What Happened To SEC’s Football Dominance?

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Only time will tell whether the SEC’s fall is a blip on the radar or represents a changing of the guard in college football.

Winning college football games and the SEC Conference have been synonymous for the past quarter of a century. The rest of the college football looked up to the SEC with envy.

Well, fast forward to October 2017. Oh, how that picture has changed!

The SEC is not the dominant presence it once was. 

Sure, you have Alabama at the top of the league–the #1 team in the country … again. But, after the Crimson Tide, who are the other dominant teams?

I’ll admit that Georgia is solid this year. But they’ve been strong before and, then, found ways to drop games that they shouldn’t have lost. Auburn has rebounded nicely since a tough Clemson loss, but we really don’t know how strong this team really is. The same can be said of Florida. Yeah, the Gators recovered from a loss to Michigan in Week 1, but (there’s that word again) any unbiased college football fan can see that the 2017 Gators aren’t vintage in caliber.

UT’s Butch Jones is on the hot seat (photo, SB Nation)

In the past, what separated the SEC from the rest of college football (in my opinion) was the quality of teams in the middle-to-bottom portion of the league. Those teams were always stronger than like-situated teams in other leagues. That’s simply not true this year. Texas A&M and Arkansas are plain, old ordinary–at best. And LSU and Tennessee are disasters. Die-hard SEC fans all over sports radio are asking for Butch Jones (UT) and Ed Orgeron (LSU) to be fired.

The SEC’s slide is evident in media terms, too. Consider this. The SEC has been a staple on CBS’ ‘Saturday Game of the Week.’ You could set your watch by it: 3:30, Saturday, CBS, SEC football. But look at what CBS has served up the last two Saturday’s? It was Alabama v. Vanderbilt and then Georgia v. Tennessee. What happened? The two winners prevailed by … get this … a combined score of 100-0! So much for attracting eyeballs nationally!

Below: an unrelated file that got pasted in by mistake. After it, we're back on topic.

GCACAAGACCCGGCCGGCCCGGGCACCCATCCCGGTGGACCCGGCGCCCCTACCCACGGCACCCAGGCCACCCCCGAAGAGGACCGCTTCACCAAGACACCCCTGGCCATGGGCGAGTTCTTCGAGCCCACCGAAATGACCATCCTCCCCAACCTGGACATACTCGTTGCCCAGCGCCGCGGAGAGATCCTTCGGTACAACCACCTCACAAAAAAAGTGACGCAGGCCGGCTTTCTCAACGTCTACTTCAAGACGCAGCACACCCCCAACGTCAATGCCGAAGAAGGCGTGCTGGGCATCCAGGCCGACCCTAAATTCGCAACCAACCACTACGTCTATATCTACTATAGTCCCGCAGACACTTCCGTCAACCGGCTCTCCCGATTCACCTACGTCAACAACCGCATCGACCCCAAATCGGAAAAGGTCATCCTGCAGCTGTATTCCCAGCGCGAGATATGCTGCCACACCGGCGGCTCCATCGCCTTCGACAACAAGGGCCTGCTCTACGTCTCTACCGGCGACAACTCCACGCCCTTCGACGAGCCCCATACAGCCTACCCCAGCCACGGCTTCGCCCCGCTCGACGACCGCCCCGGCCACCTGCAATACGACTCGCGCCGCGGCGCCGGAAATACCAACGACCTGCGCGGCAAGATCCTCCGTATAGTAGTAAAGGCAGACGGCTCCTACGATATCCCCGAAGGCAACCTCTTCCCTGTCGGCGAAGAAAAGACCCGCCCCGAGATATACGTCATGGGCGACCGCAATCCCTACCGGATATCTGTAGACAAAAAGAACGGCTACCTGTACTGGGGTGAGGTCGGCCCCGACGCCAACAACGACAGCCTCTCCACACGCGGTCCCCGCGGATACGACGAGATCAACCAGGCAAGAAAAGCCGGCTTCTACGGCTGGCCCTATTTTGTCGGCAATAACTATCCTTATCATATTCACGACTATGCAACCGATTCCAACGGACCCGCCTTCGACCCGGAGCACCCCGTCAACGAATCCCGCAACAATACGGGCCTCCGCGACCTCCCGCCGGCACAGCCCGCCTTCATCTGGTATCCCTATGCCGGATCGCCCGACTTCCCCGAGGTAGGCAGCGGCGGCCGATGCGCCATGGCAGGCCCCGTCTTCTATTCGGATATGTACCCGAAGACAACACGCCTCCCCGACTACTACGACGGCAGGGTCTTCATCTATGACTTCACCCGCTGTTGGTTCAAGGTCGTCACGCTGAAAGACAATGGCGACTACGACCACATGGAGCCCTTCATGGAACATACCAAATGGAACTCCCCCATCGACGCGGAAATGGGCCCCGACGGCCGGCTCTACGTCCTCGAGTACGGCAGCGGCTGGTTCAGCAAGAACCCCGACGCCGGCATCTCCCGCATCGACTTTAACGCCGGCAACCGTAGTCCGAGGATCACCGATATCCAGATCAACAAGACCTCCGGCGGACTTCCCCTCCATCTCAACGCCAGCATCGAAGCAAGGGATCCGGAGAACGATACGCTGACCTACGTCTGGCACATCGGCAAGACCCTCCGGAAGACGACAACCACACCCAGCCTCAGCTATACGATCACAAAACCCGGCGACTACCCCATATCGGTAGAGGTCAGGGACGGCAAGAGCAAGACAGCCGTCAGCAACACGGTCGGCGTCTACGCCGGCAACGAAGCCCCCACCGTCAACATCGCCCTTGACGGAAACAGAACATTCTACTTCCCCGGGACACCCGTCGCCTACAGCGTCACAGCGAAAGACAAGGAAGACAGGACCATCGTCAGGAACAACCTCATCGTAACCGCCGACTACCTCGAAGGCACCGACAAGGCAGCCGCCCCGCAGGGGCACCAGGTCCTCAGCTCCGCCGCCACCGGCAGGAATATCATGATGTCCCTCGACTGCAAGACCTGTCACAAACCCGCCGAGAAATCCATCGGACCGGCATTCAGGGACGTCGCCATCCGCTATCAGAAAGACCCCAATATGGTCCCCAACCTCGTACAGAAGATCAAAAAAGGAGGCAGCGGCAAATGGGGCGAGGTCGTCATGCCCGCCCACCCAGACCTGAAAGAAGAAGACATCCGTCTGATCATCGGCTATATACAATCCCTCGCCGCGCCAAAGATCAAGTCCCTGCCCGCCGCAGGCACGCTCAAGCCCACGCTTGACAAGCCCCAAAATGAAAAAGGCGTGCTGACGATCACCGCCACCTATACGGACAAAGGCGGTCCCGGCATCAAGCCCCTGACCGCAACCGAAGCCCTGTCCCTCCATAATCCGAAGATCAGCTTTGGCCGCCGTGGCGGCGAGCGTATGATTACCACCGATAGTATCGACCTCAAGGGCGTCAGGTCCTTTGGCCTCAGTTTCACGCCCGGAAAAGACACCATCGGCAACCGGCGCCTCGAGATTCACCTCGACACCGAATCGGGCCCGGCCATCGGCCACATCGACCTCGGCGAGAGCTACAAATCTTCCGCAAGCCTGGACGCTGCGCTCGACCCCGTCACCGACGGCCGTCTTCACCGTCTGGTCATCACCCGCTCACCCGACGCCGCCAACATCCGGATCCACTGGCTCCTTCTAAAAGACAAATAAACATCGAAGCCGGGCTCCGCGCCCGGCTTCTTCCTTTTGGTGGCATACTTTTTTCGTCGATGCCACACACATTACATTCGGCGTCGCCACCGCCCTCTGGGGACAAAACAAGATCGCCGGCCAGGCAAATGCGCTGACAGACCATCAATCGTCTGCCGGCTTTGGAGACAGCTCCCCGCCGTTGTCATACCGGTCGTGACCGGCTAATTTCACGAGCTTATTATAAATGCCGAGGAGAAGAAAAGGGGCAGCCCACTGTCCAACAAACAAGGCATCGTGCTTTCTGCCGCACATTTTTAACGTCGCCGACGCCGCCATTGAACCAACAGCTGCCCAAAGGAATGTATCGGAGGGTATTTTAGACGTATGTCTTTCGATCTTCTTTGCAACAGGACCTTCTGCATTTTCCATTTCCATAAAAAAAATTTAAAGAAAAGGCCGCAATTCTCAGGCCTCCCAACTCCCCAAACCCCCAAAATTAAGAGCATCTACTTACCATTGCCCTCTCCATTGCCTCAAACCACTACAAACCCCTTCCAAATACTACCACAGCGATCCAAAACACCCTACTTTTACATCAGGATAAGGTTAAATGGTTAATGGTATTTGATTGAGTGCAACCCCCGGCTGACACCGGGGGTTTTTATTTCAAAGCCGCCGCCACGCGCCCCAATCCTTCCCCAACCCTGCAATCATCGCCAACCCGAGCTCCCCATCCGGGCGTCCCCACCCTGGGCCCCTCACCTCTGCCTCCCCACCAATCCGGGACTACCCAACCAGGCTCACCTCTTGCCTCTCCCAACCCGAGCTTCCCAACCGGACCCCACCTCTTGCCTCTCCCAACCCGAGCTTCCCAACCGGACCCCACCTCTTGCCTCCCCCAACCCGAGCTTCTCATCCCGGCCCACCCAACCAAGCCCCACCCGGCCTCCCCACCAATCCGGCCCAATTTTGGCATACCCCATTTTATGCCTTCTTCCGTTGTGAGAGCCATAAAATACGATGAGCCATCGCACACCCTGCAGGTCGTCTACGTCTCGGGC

And it gets even worse. There are Mississippi and Missouri–two teams at the bottom of the conference–and two teams that aren’t competitive in any major league.

Courtesy: WDBJ7

So where does the conference go from here? Denial is one option. If you a SEC fan, perhaps you’ll stay true to your conference by saying there isn’t a problem: “The SEC is best, has been best, and always will be the best.”

That’s a biased opinion, of course. I’m a fan who lives in the Northeast. I think the gap has closed significantly between the SEC and other Power 5 conferences–so much so that I’d argue that the ACC is the best overall league.

Only time will tell if what I’ve just described is a blip on the radar screen or represents a changing of the guard in college football.


About Brian Trapani

Brian Trapani was born and raised in Central New Jersey and now lives in Monmouth County. As a kid, he played different sports but had a special love for baseball. Brian played the game through college. He got immediately into coaching after graduating and has been coaching in some capacity for the last 15 years. Brian currently coaches a middle school baseball team at a small school down the Jersey Shore. He also works as a Special Education Teacher. Beyond coaching, Brian loves all sports. He’ll watch any game at any time. His favorites are baseball (of course) and football. He also loves sharing his passion for sports through writing. Brian appreciates any and all feedback about his sportswriting, whether it’s positive or negative. Happy reading, sports fans! (Oh, almost forgot…. Brian is also a proud first-time uncle and godfather to a beautiful 7-month baby girl. :)

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